Consider any right triangle $\triangle ABC$.

We focus on one side, $AC$, and we take the midpoint $E$ of this side. Then, we draw the circle with center in $E$ and passing by $A,C$. If we take the perpendicular to $AC$ passing by $E$, we define a point $I$, where the circle intersects the perpendicular line.

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Now, we can draw the ellipse with focii in $A$ and $C$ and passing by $I$.

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Clearly, we can apply this procedure to both the other sides, obtaining other two ellipses.

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My conjecture is that

The sum of the areas of the ellipses constructed on the two catheti is equal to the area of the ellipse constructed on the hypotenuse.

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This is probably a very well known result, and I already apologize with the experts.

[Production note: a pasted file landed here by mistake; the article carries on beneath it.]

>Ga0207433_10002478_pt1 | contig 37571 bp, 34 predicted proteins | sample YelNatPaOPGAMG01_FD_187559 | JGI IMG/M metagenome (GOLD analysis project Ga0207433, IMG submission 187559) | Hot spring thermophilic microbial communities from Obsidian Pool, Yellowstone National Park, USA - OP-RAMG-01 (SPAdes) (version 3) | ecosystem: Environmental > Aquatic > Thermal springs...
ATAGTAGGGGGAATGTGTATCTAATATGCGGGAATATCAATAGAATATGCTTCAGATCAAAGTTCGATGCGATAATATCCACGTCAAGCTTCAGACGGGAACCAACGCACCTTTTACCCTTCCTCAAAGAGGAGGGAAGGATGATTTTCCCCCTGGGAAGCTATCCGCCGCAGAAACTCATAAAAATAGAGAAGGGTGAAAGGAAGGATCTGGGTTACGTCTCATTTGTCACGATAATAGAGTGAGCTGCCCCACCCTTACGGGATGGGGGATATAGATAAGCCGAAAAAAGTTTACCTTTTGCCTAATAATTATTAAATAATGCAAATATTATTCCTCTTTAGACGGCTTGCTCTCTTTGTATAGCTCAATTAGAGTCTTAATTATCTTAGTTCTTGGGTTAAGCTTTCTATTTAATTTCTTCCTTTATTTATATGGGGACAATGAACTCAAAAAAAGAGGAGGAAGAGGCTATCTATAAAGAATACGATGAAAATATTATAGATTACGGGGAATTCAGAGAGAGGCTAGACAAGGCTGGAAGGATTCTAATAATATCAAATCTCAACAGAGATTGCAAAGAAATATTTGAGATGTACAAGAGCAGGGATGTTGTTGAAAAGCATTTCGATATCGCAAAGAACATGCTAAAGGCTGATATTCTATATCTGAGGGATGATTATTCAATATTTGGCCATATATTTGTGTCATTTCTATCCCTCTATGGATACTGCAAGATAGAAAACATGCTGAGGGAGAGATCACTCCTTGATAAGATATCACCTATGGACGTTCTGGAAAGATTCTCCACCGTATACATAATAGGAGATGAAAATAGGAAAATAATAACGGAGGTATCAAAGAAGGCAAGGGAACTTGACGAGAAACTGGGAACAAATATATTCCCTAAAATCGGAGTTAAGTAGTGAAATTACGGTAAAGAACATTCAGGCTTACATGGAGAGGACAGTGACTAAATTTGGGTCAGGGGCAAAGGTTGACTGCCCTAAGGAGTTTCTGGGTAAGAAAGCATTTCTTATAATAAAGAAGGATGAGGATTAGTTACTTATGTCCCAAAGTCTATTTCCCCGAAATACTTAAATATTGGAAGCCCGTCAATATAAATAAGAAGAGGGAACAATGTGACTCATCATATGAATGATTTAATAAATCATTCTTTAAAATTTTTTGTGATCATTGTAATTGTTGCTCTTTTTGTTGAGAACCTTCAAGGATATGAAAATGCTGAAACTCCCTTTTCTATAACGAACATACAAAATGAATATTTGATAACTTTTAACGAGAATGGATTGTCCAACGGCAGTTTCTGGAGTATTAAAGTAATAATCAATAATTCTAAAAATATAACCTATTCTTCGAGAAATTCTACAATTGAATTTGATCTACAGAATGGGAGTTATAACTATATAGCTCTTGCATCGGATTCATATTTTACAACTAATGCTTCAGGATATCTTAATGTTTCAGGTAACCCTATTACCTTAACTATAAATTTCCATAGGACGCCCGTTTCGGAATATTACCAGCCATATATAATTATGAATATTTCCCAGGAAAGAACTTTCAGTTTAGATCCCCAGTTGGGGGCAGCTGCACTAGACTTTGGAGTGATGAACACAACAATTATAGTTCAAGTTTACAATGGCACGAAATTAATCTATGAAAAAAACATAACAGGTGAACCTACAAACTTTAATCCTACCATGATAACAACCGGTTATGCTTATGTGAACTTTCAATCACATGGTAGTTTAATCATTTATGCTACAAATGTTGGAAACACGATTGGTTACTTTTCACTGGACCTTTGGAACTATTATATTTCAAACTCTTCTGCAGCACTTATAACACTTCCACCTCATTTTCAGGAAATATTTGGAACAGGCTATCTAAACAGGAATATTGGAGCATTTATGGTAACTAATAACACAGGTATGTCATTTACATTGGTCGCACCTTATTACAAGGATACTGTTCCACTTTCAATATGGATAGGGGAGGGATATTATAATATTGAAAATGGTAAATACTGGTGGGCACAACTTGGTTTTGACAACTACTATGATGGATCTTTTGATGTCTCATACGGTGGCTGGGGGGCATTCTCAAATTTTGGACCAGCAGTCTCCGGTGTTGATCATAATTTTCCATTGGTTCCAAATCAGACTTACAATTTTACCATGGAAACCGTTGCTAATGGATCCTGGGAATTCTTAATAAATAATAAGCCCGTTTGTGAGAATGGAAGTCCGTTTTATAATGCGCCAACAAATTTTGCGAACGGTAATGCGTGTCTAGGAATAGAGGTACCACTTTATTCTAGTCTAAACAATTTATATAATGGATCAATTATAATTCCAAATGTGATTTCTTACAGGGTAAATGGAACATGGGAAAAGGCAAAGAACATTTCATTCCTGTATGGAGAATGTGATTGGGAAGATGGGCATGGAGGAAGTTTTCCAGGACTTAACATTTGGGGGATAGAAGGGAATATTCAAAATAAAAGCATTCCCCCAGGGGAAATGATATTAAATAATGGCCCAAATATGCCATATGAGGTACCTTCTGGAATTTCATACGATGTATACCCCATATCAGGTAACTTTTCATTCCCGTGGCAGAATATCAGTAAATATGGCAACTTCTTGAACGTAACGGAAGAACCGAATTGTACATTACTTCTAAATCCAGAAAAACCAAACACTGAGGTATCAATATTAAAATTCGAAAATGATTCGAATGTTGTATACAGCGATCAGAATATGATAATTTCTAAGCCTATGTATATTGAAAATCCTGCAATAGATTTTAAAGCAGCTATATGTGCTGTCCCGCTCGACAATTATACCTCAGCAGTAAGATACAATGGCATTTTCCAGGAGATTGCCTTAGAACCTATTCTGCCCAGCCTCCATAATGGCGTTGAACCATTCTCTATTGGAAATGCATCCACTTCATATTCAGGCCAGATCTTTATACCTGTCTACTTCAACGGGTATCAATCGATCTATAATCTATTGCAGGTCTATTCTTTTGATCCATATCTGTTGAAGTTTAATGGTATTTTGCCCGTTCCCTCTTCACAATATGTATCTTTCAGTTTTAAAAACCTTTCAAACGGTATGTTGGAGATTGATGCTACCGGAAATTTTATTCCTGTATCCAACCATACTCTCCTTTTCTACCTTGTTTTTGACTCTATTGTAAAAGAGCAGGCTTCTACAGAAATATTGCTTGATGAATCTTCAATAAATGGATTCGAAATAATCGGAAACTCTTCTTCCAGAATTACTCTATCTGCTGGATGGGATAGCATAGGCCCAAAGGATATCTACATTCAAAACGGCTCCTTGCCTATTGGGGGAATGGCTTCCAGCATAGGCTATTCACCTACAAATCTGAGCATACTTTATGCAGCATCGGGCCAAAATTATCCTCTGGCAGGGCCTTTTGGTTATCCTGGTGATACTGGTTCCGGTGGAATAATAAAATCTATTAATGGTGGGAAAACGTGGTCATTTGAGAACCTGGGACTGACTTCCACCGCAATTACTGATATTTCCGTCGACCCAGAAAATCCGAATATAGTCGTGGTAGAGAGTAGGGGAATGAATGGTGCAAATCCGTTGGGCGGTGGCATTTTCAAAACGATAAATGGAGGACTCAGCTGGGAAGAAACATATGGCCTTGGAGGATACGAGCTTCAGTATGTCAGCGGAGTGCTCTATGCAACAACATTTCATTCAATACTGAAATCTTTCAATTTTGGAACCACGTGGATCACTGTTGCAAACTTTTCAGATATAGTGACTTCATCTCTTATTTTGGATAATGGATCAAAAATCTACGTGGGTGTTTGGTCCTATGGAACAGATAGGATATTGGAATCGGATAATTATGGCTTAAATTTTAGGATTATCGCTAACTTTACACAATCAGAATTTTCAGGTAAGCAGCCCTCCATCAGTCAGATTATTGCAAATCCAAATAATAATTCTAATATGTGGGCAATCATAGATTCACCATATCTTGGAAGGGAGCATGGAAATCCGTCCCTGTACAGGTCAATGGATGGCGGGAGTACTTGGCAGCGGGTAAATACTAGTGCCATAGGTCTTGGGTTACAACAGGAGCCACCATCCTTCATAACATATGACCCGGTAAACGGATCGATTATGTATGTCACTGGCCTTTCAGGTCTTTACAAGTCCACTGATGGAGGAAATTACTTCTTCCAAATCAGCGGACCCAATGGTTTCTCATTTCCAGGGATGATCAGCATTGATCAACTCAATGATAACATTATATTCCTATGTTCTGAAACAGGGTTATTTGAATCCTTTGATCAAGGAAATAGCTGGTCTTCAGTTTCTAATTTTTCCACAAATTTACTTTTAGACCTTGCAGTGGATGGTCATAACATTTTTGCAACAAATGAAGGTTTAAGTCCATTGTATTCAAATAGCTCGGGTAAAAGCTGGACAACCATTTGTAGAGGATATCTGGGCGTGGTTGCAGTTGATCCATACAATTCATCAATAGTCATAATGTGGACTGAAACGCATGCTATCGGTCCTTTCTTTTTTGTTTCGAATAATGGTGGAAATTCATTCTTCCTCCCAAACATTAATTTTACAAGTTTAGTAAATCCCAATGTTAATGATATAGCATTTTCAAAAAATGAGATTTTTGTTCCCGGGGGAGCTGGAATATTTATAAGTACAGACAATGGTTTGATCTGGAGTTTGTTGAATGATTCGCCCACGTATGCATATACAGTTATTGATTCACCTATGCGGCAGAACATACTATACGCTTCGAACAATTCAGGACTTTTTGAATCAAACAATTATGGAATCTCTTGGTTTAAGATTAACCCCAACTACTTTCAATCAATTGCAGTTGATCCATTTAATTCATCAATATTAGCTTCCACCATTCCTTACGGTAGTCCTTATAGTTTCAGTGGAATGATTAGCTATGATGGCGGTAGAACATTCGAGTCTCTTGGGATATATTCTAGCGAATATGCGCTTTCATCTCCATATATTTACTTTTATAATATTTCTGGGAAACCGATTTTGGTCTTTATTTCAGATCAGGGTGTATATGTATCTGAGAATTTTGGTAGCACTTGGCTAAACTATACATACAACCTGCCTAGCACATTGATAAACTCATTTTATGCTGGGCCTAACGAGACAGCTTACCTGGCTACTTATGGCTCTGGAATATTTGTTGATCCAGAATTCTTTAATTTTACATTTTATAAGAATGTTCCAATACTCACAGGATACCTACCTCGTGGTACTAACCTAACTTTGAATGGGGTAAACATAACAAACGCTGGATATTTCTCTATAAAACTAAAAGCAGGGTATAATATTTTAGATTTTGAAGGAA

However, in order to prove the conjecture, I used the formula of the area of the ellipse, $S=\pi a b$, where $a$ and $b$ are the lengths of the semi-axes. Although it is easy to prove that, in the case of all our ellipses, one semi-axis is clearly half the side, I am stuck in the attempt to determine the lengths of the other semi-axes, and I suspect however that there should be a very elementary way to prove such claim.

Again, sorry for the naivety, and thank you very much for any help or suggestion for a compact proof.

2 Answers2


If you construct similar shapes on the three edges of a right triangle their areas add up as suggested by the Pythagorean theorem.

Christian Blatter
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    Sure. I realize that this is really a trivial question. Sorry, but thanks for replying, however! –  Aug 23 '18 at 08:33

In an ellipse, $a^2 = b^2 + c^2$, where $a$ is the semi-major, $b$ is the semi-minor, and $c$ is half the focal distance. In your case, $b=c$, so that $a=\sqrt{2}b$.

what a disgrace
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